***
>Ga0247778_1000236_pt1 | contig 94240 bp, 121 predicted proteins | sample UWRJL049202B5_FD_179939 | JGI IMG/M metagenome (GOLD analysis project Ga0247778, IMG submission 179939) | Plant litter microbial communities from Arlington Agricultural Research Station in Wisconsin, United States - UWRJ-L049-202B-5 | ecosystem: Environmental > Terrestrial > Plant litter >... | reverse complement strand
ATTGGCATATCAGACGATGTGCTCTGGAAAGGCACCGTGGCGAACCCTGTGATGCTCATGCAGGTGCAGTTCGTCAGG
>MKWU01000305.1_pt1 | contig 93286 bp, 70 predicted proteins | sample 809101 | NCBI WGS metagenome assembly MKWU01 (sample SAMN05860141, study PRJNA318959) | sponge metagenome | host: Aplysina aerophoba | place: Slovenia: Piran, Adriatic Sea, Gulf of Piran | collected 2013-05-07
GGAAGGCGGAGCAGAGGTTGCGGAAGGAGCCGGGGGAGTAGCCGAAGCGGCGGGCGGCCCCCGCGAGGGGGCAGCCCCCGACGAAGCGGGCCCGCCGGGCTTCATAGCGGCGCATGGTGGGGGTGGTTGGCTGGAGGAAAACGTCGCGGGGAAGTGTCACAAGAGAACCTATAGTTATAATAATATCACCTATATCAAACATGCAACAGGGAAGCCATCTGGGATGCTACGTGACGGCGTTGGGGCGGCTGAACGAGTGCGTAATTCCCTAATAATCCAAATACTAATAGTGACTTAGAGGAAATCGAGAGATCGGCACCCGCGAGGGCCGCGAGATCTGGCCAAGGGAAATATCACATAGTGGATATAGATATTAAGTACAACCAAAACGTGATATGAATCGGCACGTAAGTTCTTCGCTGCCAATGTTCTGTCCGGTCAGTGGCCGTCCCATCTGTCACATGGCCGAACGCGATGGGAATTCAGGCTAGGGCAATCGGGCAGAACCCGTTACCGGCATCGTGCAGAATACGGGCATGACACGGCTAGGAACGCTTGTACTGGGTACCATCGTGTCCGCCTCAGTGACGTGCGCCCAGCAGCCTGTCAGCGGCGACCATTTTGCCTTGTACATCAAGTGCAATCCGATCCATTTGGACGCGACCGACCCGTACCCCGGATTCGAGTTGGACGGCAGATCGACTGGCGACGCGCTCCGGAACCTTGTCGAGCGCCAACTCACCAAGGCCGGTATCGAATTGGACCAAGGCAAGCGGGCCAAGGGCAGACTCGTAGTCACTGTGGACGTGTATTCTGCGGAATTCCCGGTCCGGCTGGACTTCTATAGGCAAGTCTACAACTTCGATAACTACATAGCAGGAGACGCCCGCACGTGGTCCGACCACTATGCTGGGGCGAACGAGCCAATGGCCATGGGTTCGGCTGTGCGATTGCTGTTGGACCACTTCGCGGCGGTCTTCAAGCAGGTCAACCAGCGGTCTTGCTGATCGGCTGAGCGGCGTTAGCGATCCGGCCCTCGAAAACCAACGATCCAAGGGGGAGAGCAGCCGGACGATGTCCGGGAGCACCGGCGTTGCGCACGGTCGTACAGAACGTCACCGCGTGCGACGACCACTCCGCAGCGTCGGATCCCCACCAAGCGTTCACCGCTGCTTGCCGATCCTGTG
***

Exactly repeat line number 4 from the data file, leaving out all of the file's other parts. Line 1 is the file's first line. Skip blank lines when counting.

GGAAGGCGGAGCAGAGGTTGCGGAAGGAGCCGGGGGAGTAGCCGAAGCGGCGGGCGGCCCCCGCGAGGGGGCAGCCCCCGACGAAGCGGGCCCGCCGGGCTTCATAGCGGCGCATGGTGGGGGTGGTTGGCTGGAGGAAAACGTCGCGGGGAAGTGTCACAAGAGAACCTATAGTTATAATAATATCACCTATATCAAACATGCAACAGGGAAGCCATCTGGGATGCTACGTGACGGCGTTGGGGCGGCTGAACGAGTGCGTAATTCCCTAATAATCCAAATACTAATAGTGACTTAGAGGAAATCGAGAGATCGGCACCCGCGAGGGCCGCGAGATCTGGCCAAGGGAAATATCACATAGTGGATATAGATATTAAGTACAACCAAAACGTGATATGAATCGGCACGTAAGTTCTTCGCTGCCAATGTTCTGTCCGGTCAGTGGCCGTCCCATCTGTCACATGGCCGAACGCGATGGGAATTCAGGCTAGGGCAATCGGGCAGAACCCGTTACCGGCATCGTGCAGAATACGGGCATGACACGGCTAGGAACGCTTGTACTGGGTACCATCGTGTCCGCCTCAGTGACGTGCGCCCAGCAGCCTGTCAGCGGCGACCATTTTGCCTTGTACATCAAGTGCAATCCGATCCATTTGGACGCGACCGACCCGTACCCCGGATTCGAGTTGGACGGCAGATCGACTGGCGACGCGCTCCGGAACCTTGTCGAGCGCCAACTCACCAAGGCCGGTATCGAATTGGACCAAGGCAAGCGGGCCAAGGGCAGACTCGTAGTCACTGTGGACGTGTATTCTGCGGAATTCCCGGTCCGGCTGGACTTCTATAGGCAAGTCTACAACTTCGATAACTACATAGCAGGAGACGCCCGCACGTGGTCCGACCACTATGCTGGGGCGAACGAGCCAATGGCCATGGGTTCGGCTGTGCGATTGCTGTTGGACCACTTCGCGGCGGTCTTCAAGCAGGTCAACCAGCGGTCTTGCTGATCGGCTGAGCGGCGTTAGCGATCCGGCCCTCGAAAACCAACGATCCAAGGGGGAGAGCAGCCGGACGATGTCCGGGAGCACCGGCGTTGCGCACGGTCGTACAGAACGTCACCGCGTGCGACGACCACTCCGCAGCGTCGGATCCCCACCAAGCGTTCACCGCTGCTTGCCGATCCTGTG